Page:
In all cases, it is always beneficial to keep any documentation that evidences any loss of income, lost opportunity, or time from work whenever you are pursuing a personal injury claim. Damages cannot be recovered unless they are proven. Additionally, it’s important that you file a claim before the car accident statute of limitations deadline in your state.

Will Car Insurance Cover Lost Wages?

In Missouri, insurance is the first and primary source of compensation after a car accident. All drivers in the state are legally required to purchase a policy that satisfies Missouri state law, which include:

  • Bodily injury liability: $25,000 per person, $50,000 per accident
  • Property damage liability: $25,000 per accident
  • Uninsured motorist coverage: $25,000 per person, $50,000 per accident

Since Missouri is a fault-based state, you can seek benefits from the at-fault party’s car insurance company. This includes damages for lost wages under the policy’s bodily injury liability coverage.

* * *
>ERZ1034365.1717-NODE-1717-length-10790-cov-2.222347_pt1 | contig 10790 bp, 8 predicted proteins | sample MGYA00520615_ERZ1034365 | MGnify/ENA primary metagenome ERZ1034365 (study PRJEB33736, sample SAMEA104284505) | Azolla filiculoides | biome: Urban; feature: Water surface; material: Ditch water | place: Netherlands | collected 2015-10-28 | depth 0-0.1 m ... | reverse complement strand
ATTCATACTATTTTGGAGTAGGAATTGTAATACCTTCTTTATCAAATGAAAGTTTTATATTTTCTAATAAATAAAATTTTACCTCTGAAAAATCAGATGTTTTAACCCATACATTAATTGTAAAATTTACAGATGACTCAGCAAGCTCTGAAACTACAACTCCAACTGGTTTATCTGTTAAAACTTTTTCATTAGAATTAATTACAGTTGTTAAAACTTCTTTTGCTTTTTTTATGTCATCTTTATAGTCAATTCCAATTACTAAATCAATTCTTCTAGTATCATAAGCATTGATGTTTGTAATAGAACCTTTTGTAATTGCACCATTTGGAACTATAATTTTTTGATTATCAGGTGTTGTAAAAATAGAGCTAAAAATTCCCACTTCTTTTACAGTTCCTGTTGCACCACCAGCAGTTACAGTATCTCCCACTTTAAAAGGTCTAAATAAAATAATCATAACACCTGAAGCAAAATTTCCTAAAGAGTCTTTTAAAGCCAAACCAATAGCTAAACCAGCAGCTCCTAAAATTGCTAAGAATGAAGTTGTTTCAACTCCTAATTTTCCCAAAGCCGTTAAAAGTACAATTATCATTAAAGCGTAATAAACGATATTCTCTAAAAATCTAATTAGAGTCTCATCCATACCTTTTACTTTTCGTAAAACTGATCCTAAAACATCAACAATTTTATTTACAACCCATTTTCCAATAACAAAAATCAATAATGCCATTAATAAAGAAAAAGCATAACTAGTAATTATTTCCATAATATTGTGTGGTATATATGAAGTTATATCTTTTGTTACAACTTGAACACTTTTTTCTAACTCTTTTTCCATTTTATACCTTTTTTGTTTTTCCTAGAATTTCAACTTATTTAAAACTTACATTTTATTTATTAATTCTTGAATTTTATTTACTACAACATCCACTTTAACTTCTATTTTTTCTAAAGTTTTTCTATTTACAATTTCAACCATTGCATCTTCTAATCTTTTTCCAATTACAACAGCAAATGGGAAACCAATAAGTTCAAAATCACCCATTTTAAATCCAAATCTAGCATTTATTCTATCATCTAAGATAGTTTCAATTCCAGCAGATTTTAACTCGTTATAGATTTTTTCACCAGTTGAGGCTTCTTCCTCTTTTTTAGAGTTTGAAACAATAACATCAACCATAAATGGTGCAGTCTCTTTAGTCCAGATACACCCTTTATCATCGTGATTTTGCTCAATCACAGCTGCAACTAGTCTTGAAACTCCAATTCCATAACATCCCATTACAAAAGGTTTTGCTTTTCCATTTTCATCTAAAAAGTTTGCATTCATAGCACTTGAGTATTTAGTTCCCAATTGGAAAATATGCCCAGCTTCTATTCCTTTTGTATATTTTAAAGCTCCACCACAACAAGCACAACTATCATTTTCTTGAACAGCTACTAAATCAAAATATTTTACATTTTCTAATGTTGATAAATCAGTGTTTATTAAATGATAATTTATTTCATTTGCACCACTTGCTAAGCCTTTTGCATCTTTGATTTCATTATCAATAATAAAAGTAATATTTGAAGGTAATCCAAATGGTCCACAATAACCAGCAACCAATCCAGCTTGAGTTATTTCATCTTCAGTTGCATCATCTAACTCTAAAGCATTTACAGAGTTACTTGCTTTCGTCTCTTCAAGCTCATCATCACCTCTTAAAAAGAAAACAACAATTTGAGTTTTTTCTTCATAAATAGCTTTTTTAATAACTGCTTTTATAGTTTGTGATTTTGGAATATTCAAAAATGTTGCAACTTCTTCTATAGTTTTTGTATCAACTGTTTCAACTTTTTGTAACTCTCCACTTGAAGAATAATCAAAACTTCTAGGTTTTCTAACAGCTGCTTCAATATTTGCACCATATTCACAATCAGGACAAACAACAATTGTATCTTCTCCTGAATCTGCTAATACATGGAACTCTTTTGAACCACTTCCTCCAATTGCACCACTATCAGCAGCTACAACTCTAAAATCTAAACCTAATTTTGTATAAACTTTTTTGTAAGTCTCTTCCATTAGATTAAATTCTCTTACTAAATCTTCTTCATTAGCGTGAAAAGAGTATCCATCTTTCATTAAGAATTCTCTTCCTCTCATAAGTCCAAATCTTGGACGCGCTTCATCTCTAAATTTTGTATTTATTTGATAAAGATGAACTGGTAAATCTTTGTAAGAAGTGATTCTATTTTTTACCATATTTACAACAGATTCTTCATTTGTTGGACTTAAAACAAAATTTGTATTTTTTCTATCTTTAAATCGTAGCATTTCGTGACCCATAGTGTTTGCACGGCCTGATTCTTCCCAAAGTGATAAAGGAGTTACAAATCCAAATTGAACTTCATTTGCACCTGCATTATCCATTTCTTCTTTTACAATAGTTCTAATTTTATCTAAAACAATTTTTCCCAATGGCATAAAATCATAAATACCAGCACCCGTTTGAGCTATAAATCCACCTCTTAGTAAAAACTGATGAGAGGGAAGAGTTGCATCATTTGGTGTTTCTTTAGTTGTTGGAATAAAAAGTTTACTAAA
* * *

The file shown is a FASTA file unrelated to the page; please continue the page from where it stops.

If your lost wages and other damages exceed what the at-fault party’s insurance policy will pay, you reserve the right to file a lawsuit for additional damages.

What if I am Hit by an Uninsured Driver?

If you are involved in an accident with an uninsured driver in St.Louis, you can recover lost wages through your uninsured motorist (UM) coverage, which you are required to carry under state law. A study done by the Insurance Research Council showed that 16.4 percent of drivers in Missouri were uninsured in 2019.

Your employment contract (and related documentation) that detail important aspects of your job, including your rate of pay, paid time off, when you might be entitled to bonuses, benefits, and more. This information can lay a foundation for your lost wages claim.